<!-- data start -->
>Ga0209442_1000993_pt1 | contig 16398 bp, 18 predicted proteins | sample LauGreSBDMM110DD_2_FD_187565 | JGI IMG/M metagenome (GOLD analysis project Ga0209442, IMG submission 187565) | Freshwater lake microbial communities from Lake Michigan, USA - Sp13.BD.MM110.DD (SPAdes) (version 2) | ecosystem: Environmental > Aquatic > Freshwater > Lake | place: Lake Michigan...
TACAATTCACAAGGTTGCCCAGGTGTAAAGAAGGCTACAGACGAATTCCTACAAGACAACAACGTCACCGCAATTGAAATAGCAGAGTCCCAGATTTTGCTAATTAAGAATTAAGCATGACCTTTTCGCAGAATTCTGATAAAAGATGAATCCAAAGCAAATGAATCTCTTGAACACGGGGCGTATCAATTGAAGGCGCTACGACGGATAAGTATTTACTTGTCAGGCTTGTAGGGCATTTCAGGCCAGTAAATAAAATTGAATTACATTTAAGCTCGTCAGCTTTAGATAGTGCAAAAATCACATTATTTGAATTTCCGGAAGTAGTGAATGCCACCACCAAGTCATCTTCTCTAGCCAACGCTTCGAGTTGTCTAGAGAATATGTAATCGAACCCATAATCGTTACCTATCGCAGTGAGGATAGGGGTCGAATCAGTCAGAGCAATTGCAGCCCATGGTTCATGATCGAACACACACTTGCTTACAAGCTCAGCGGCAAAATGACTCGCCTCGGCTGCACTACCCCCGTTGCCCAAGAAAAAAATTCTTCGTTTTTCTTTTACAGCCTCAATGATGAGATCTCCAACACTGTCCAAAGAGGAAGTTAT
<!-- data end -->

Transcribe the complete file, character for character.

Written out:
>Ga0209442_1000993_pt1 | contig 16398 bp, 18 predicted proteins | sample LauGreSBDMM110DD_2_FD_187565 | JGI IMG/M metagenome (GOLD analysis project Ga0209442, IMG submission 187565) | Freshwater lake microbial communities from Lake Michigan, USA - Sp13.BD.MM110.DD (SPAdes) (version 2) | ecosystem: Environmental > Aquatic > Freshwater > Lake | place: Lake Michigan...
TACAATTCACAAGGTTGCCCAGGTGTAAAGAAGGCTACAGACGAATTCCTACAAGACAACAACGTCACCGCAATTGAAATAGCAGAGTCCCAGATTTTGCTAATTAAGAATTAAGCATGACCTTTTCGCAGAATTCTGATAAAAGATGAATCCAAAGCAAATGAATCTCTTGAACACGGGGCGTATCAATTGAAGGCGCTACGACGGATAAGTATTTACTTGTCAGGCTTGTAGGGCATTTCAGGCCAGTAAATAAAATTGAATTACATTTAAGCTCGTCAGCTTTAGATAGTGCAAAAATCACATTATTTGAATTTCCGGAAGTAGTGAATGCCACCACCAAGTCATCTTCTCTAGCCAACGCTTCGAGTTGTCTAGAGAATATGTAATCGAACCCATAATCGTTACCTATCGCAGTGAGGATAGGGGTCGAATCAGTCAGAGCAATTGCAGCCCATGGTTCATGATCGAACACACACTTGCTTACAAGCTCAGCGGCAAAATGACTCGCCTCGGCTGCACTACCCCCGTTGCCCAAGAAAAAAATTCTTCGTTTTTCTTTTACAGCCTCAATGATGAGATCTCCAACACTGTCCAAAGAGGAAGTTAT